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Pasha (protein)
Pasha , also known as DGCR8 in vertebrates organisms, is a protein localized to the cell nucleus that is required for microRNA processing. It binds to Drosha, an RNase III enzyme, to form the Microprocessor complex that cleaves a primary transcript known as pri-miRNA to a characteristic stem-loop structure known as a pre-miRNA, which is then further processed to miRNA fragments

Pashe is a village in Hsawlaw Township in Myitkyina District in the Kachin State of north-eastern Burma..-External links:**

Pashto (Battagram)
Pashto is a town, and one of twenty union councils in Battagram District of Khyber-Pakhtunkhwa.

Pasieka may refer to:* Pasieka, code name of the headquarters of the Szare Szeregi* Pasieka Island, an island on the Odra River in Opole*Pasieka, Łódź Voivodeship *Pasieka, Kuyavian-Pomeranian Voivodeship

"Pasio" was released on November 15, 2006, by JPop artist, Hitomi Shimatani's 23rd Single. The B-side 'True Blue' was used as the ending song for the anime, "The Law of Ueki".

PAS domain-containing serine/threonine-protein kinase is an enzyme that in humans is encoded by the PASK gene.-Further reading:

Paska (band)
Paska is a Finnish one-man a cappella rock band formed in 1984. Paska is a Finnish word for feces, usually translated as "shit". The band was named such because the idea of the band was to prove that anybody can make music, no matter how "paska" he or she happens to be.The band consists of Ari "Paska" Peltonen, a radio show host and writer

Paso Doble (band)
Paso Doble is a German NDW band that formed in 1983. Very popular in Germany, their songs Computerliebe, Herz An Herz and Fantasie have appeared on several Best of NDW/New Wave compilations

Pasola is a game played by the Western Sumbanese to celebrate the rice planting season.The game is played by throwing wooden spears to the opponent while riding a horse

Pasquino or Pasquin is the name used by Romans to describe a battered Hellenistic-style statue dating to the 3rd century BC, which was unearthed in the Parione district of Rome in the 15th century

-Admission and permission:*Pass, a voucher which allows admission: see Ticket *Backstage pass, allows admission to backstage areas of a performance venue*Press pass, grants special privilege or access to journalists

PASS is a government-backed scheme in the UK that gives young people a valid and accepted form of proof of age identification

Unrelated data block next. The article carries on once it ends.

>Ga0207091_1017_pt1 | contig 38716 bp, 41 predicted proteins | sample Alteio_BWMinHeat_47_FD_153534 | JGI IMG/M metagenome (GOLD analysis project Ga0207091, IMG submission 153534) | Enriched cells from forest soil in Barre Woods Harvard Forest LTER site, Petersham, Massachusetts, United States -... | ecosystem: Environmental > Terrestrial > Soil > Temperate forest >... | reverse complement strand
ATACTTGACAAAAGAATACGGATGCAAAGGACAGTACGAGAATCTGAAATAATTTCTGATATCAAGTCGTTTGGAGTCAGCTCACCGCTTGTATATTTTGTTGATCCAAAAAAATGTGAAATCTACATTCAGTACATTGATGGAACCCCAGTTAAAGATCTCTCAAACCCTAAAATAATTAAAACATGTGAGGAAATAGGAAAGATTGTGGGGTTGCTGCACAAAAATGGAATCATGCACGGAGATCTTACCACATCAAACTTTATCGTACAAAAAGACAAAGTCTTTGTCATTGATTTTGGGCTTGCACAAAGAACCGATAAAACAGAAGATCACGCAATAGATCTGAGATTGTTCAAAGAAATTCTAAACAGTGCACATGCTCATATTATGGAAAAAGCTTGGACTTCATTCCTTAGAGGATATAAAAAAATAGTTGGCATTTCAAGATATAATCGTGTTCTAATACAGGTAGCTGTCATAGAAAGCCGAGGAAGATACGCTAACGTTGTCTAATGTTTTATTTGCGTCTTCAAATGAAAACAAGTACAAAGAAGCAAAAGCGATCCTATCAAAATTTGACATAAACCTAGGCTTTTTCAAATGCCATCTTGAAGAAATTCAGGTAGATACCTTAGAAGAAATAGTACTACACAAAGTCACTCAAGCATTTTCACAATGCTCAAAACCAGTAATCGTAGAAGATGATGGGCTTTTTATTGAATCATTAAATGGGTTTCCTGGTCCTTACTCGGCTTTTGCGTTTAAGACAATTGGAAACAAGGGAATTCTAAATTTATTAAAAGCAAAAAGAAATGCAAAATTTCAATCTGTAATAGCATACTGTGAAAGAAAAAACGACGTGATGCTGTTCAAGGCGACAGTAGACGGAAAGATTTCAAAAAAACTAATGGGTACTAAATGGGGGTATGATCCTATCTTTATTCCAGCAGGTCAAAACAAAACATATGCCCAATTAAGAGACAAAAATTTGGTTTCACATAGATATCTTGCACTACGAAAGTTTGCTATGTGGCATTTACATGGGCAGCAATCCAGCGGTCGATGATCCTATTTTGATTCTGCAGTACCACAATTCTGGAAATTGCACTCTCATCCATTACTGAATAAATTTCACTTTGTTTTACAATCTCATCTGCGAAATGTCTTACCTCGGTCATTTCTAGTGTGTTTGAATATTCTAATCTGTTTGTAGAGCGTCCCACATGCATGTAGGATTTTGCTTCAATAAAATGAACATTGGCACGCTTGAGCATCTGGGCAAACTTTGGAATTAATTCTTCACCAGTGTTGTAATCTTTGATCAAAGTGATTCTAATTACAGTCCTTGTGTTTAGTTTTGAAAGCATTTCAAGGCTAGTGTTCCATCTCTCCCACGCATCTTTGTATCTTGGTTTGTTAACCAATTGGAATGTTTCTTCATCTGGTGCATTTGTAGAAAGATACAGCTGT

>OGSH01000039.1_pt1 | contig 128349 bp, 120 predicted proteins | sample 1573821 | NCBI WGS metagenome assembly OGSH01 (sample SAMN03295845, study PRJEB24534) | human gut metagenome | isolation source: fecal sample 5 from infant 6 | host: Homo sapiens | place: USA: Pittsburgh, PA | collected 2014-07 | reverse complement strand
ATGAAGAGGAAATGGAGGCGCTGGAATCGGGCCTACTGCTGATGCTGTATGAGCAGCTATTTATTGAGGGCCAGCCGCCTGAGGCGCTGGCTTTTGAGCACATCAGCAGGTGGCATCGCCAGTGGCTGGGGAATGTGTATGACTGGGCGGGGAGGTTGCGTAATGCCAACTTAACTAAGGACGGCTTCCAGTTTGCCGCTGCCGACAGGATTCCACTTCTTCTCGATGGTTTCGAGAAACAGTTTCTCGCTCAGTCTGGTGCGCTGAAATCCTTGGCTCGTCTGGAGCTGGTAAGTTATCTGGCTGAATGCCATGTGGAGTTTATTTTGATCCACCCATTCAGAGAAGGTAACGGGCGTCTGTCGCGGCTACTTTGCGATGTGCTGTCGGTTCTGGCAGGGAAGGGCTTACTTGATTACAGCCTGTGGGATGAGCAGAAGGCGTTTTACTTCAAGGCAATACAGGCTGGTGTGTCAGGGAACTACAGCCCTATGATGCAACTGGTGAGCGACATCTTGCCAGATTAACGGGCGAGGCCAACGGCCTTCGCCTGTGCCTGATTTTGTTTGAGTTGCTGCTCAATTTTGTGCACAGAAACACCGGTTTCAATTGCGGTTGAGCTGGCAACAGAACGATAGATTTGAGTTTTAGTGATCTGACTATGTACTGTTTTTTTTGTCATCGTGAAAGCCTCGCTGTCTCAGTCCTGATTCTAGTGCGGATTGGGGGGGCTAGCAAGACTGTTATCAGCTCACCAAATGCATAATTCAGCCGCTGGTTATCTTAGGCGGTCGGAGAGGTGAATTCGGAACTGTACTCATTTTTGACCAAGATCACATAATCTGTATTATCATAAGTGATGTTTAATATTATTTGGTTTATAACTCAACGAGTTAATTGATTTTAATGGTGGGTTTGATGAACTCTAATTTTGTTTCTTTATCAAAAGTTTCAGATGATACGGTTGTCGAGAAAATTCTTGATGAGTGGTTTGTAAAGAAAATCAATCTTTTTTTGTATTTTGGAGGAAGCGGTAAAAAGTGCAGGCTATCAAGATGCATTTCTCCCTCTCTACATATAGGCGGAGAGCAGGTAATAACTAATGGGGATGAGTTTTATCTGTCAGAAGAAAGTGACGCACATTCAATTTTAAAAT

Pass (ice hockey)
In ice hockey, a pass is the movement of the puck from one player to another, usually by a motion of the stick. A pass differs from a shot, in that a pass is typically weaker than a shot and is not directed at the opponent's net with the intention of scoring a goal

Pass on
The motion to pass on is a dilatory parliamentary motion used in legislative procedure. It is distinct from the motion to table or to postpone to a certain time. The motion delays consideration of a matter for a later time without indicating prejudice with respect to it. According to Mason's Manual, matter passed on in this way remains subject to subsidiary motion

Pass the Buck (Australian game show)
Pass the Buck was an Australian game show hosted by John Burgess based on the American game show of the same name, airing on the Nine Network from 11 February 2002. Burgess began hosting the show after five years of hosting Burgo's Catch Phrase

Pass The Buck (UK game show)
Pass the Buck was an early evening quiz programme that was produced by Thames Television and aired on the ITV network for 2 series between 1986 and 1987. The programme was hosted by George Layton.The series was revived by the BBC in 1998

Passa is a commune in the Pyrénées-Orientales department in southern France.-References:*

-Other meanings:* Passage , a long room or hall leading to other rooms* Passage , a form of trained slow, animated trot performed by a horse* Passage , the process of approving a proposed law

Passage (2008 film)
Passage is a 2008 documentary film partly based on the book Fatal Passage about Sir John Franklin's lost expedition through the Northwest Passage. The film explores the fate of the doomed mission, including John Rae's efforts to uncover the truth, and Lady Franklin's campaign to defend her late husband's reputation

Passage (2008 novel)
Passage is a novel by Lois McMaster Bujold, published in 2008. It is the third in the tetralogy The Sharing Knife.- Plot :Passage is the immediate sequel to Legacy in The Sharing Knife series

Passage (The Carpenters album)